SAN ANTONIO — Powered by 22 points from forward Sedona Prince, the No. 6 seed Oregon Ducks advanced to the Sweet 16 on Wednesday with a 57-50 win over the No. 3 seed Georgia Lady Bulldogs.
But for Prince, the emotions were raw in the postgame, with her thoughts bouncing between her own personal journey, to her teammates, to the attention brought on by her viral tweet putting a spotlight on the inequities between the men’s and women’s tournament.
“[The opening game on Monday] I was extremely nervous before, because I knew a lot of people would be watching,” Prince said. “So I was nervous. But that’s a good thing. We want more people to watch, so I’ll have to get used to it. I was talking to the trainers and I was just on one before the game, but they calmed me down. My teammates huddled around me and lifted me up.”
Earlier in the week, the San Antonio Spurs arrived to their home game a few miles down the road wearing throwback jerseys of women’s basketball legends like Rebecca Lobo, Cheryl Miller and Becky Hammon.
“That’s amazing,” Prince said when asked about the Spurs’ gesture. “It’s what we want. It’s what we deserve. We work just as hard and we play amazing, and so we deserve just as much credit as the men do.”
Prince has had a heavy amount of attention since her tweet that was retweeted nearly 200,000 times and generated national news. But she has been an advocate for equality in college sports for more than just the past week, using her surgery and recovery from an injury to highlight issues there as well.
“It’s amazing that now I have such a big platform and I’m able to inspire and help so many people and bring attention to my sport because that’s what it deserves,” Prince said.
“I hope they see women’s basketball is not boring. It’s fun. It’s exciting,” she said. “It’s different than men’s basketball, but in an amazing way. We play hard and with our hearts and there’s so many fundamentals. It’s such a different game, so we wanted to show that we’re fun to watch.”
Prince and fellow frontcourt partner Nyara Sabally shared a long hug at the buzzer over the win over Georgia. Both players have overcome personal adversity, with extreme injuries and difficult moments. Sabally suffered two ACL tears, and in 2018, Prince gruesomely broke her tibia and fibula during a tournament game in Mexico City where she had been playing for the United States U18 team at the FIBA Americas championship.
“I saw video of us hugging after the game and that describes us and what we’ve been through,” Prince said through tears. “When I came here we were both so broken and we didn’t know if we were going to play basketball again. She is such a fun player to play with and I just love her so much and watching where we’ve come and leading this team to the Sweet 16 is incredible and it feels so good.”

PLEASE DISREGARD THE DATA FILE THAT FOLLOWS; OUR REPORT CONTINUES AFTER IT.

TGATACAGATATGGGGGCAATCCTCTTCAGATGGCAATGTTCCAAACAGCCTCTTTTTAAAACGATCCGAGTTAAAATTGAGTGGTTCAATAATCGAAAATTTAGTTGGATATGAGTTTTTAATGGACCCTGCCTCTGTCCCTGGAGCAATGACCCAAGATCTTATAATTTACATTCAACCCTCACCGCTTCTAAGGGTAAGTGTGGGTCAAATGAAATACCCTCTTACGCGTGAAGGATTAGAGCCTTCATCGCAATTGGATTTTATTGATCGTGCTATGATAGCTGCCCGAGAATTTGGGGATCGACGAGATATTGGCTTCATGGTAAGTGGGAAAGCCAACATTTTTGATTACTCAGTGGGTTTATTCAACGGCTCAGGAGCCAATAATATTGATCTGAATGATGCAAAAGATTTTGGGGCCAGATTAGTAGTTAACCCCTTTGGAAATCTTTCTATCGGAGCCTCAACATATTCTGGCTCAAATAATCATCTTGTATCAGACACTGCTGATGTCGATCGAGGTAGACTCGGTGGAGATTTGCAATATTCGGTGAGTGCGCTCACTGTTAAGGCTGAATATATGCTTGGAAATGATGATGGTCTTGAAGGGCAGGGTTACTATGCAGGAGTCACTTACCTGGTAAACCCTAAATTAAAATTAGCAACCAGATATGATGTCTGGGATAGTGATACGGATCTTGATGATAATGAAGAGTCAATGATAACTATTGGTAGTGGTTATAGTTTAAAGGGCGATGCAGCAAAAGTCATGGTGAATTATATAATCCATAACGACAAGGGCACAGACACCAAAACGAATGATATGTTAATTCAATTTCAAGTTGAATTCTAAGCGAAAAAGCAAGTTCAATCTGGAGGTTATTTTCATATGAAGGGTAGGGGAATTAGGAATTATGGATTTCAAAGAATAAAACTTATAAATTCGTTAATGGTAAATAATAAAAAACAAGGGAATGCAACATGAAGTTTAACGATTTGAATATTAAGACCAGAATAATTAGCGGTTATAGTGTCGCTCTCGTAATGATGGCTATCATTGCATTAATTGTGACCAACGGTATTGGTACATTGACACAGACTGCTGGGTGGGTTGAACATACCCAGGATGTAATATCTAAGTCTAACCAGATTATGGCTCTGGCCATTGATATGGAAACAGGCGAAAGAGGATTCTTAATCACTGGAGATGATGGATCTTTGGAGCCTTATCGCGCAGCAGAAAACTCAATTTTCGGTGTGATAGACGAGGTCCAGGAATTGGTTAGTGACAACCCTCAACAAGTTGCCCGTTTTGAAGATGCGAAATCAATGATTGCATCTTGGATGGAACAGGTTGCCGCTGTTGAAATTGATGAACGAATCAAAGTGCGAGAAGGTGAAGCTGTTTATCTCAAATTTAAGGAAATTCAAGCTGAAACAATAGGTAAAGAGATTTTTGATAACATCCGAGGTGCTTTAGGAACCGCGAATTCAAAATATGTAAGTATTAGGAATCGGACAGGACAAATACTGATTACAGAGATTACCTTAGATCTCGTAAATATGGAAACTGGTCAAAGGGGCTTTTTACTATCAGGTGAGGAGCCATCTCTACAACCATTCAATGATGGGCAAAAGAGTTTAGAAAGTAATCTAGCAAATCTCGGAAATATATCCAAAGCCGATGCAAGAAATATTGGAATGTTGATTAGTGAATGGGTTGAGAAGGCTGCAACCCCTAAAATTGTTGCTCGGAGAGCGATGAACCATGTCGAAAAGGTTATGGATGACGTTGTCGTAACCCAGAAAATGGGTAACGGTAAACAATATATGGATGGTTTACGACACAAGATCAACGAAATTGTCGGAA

A native of Texas, Prince spent her freshman year at the University of Texas where she rehabbed her injury, transferring to Oregon in 2019.
“As you guys just saw in that interview, how blessed am I to be coaching a young woman like her. She is really the whole package,” coach Kelly Graves said. “Not only a tremendous player but just think of the pressure she’s had on her. She’s had a lot of attention placed on her and she’s backed it up. And that’s not easy to do. I’m really proud of her and happy for her, and the rest of the team.”
The Ducks entered this season in an uncertain place, losing three starters and welcoming in almost an entirely a new roster. Last season’s team was a title favorite, led by superstar Sabrina Ionescu.
But after advancing through the opening two rounds to claim a spot in the Sweet 16, Oregon is in position to try and reclaim the opportunity last year’s team lost.
“It’s been a difficult season managing expectations. Everybody knows what we lost. Everybody knows what we had the opportunity and capability to do in this tournament last year. It was taken away from us,” Graves said. “And I think at times people just assume we’re going to keep this going … We have nine new players. In a pandemic year this is the worst time to have a young team, we just didn’t have a chance to work with them. But from day one I said a hundred times, we’re going to be a tough out come March.”
Oregon will take on No. 2 seed Louisville on Sunday.